The New York Times offers a tough assessment of the career of Gen. Norman Schwarzkopf.
All but drowned out in the surge of approbation, critics noted that the general’s enormous air, sea and land forces had overwhelmed a country with a gross national product equivalent to North Dakota’s, and that while Iraq’s bridges, dams and power plants had been all but obliterated and tens of thousands of its troops killed (compared with a few hundred allied casualties), Saddam Hussein had been left in power.
Postwar books, news reports and documentaries — a flood of information the general had restricted during the war — showed that most of Iraq’s elite Republican Guard, whose destruction had been a goal of war planners, had escaped from an ill-coordinated Marine and Army assault, and had not been pursued because of President Bush’s decision to halt the ground war after 100 hours.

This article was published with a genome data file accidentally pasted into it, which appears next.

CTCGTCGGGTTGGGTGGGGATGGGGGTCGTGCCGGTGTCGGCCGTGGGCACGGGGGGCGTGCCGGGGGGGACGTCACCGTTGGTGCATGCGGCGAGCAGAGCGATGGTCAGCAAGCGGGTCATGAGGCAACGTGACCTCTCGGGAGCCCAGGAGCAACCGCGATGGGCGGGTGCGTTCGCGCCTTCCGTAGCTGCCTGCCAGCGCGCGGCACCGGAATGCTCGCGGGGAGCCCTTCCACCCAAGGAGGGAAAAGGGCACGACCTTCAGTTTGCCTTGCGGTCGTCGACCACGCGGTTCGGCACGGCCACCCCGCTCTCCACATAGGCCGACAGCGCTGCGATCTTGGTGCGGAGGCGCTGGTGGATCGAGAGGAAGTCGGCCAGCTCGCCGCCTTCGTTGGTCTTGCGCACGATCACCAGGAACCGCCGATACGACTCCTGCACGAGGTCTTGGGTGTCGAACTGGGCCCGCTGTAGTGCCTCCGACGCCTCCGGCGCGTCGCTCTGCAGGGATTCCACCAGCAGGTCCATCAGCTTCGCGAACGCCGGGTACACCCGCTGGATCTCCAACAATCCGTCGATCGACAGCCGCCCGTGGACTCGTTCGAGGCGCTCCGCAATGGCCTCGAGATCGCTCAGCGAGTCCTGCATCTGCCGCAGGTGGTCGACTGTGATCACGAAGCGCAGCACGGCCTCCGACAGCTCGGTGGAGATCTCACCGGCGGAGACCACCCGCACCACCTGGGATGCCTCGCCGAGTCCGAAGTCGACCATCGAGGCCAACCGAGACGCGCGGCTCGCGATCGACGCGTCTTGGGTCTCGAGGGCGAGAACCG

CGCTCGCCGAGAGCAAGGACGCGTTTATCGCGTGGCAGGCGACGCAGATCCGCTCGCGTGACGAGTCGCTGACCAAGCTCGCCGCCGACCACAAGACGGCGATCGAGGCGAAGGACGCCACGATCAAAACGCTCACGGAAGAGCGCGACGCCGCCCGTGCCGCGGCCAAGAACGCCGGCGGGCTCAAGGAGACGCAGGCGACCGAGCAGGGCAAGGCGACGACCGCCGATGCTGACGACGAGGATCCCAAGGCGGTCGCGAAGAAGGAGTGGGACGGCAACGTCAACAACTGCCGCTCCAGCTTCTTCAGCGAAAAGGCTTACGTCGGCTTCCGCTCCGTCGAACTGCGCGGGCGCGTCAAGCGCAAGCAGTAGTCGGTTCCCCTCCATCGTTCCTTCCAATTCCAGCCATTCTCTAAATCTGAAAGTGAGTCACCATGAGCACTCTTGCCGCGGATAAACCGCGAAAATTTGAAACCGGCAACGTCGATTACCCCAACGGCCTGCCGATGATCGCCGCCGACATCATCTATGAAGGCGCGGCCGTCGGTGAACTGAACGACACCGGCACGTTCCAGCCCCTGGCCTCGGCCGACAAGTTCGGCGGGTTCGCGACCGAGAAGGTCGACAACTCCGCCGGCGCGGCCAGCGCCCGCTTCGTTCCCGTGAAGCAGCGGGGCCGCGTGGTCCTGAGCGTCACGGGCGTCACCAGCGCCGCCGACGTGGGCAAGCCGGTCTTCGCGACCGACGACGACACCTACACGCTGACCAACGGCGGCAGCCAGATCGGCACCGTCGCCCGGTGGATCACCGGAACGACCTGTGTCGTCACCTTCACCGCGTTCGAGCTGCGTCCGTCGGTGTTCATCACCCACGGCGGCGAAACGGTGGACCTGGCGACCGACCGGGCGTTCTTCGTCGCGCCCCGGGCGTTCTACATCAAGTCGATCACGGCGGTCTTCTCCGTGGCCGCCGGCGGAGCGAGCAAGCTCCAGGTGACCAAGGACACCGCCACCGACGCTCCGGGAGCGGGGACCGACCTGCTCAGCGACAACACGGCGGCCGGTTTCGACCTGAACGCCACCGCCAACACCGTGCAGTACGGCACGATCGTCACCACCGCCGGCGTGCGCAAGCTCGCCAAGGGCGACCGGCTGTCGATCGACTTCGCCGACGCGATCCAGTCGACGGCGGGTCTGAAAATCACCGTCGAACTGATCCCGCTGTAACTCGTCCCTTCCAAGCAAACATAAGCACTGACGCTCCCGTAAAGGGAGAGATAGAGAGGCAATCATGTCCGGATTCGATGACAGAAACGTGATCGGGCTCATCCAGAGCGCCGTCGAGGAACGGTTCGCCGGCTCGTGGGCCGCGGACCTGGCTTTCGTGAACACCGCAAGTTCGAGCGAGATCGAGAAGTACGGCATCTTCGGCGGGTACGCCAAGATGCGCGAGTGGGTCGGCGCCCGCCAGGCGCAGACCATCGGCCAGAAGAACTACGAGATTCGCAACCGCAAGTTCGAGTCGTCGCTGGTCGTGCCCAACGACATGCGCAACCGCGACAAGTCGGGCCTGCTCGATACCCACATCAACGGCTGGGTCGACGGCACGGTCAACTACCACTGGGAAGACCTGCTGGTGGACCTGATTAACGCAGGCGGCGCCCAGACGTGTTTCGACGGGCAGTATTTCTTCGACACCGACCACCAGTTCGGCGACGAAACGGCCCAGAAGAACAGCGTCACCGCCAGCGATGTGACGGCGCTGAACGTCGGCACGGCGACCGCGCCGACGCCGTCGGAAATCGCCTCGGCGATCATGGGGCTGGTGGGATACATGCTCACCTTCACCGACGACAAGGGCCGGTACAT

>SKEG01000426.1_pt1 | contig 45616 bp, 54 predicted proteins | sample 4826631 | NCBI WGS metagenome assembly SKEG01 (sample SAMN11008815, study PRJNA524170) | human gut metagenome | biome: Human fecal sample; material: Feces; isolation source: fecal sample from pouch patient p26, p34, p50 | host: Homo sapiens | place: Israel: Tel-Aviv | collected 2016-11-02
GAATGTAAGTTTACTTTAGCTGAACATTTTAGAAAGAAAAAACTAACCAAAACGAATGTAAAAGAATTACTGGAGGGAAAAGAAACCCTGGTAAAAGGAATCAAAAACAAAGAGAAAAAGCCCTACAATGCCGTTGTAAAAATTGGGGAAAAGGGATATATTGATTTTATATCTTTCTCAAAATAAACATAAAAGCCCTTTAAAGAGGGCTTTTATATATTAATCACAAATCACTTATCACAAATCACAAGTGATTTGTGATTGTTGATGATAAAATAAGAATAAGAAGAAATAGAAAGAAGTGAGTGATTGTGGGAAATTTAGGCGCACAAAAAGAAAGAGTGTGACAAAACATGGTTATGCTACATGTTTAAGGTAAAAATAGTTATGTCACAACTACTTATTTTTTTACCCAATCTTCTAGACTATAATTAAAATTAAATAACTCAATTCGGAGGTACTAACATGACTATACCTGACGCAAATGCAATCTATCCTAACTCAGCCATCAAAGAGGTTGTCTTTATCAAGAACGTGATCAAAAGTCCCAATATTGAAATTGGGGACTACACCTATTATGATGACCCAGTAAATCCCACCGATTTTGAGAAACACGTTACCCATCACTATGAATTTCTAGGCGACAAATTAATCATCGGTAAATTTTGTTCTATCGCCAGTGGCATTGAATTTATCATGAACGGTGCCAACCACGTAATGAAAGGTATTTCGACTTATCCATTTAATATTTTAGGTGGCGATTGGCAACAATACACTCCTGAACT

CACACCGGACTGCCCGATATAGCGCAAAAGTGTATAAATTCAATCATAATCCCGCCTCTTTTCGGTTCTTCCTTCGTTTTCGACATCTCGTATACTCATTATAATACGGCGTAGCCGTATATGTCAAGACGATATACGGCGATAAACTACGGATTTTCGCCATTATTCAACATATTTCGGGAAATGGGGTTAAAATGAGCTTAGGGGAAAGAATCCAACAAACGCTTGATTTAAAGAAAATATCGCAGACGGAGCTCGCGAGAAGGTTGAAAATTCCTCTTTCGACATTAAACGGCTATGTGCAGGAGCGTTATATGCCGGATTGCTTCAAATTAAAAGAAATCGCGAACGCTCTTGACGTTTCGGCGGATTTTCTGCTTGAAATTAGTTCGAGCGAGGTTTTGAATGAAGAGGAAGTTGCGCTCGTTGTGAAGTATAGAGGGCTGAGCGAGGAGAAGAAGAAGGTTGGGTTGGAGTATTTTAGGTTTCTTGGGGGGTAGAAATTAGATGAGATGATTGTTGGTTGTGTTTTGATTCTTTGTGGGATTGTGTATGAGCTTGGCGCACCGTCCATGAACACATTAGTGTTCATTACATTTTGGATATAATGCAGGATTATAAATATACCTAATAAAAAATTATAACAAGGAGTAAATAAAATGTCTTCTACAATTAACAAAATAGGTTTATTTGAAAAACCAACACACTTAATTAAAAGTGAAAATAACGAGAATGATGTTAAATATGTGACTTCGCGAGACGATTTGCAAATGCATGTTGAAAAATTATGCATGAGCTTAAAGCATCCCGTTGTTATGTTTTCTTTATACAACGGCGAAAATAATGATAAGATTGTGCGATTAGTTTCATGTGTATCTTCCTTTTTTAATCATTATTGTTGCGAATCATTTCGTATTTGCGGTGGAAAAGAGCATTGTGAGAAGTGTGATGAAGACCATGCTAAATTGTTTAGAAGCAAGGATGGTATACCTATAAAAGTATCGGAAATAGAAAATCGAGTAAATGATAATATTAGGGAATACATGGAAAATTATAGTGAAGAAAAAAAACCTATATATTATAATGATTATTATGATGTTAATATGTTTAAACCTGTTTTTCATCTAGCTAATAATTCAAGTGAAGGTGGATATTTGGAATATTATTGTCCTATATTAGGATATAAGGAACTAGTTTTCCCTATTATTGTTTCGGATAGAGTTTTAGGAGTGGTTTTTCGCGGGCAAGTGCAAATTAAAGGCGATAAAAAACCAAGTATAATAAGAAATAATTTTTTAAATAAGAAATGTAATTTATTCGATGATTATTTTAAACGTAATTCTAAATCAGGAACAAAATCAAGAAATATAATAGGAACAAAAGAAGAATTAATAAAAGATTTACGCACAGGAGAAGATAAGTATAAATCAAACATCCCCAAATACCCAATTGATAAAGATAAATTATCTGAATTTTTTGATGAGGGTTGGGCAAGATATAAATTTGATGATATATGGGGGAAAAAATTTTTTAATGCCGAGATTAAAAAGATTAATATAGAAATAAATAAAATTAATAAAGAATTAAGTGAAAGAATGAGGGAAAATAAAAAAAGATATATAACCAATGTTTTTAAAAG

“The Generals’ War: The Inside Story of the Conflict in the Gulf” (1995), by Michael R. Gordon of The New York Times and the retired general Bernard E. Trainor, portrayed a White House rushed into ending the war prematurely by unrealistic fears of being criticized for killing too many Iraqis and by ignorance of events on the ground. It cast General Schwarzkopf as a second-rate commander who took credit for allied successes, blamed others for his mistakes and shouted at, but did not effectively control, his field commanders as the Republican Guard slipped away.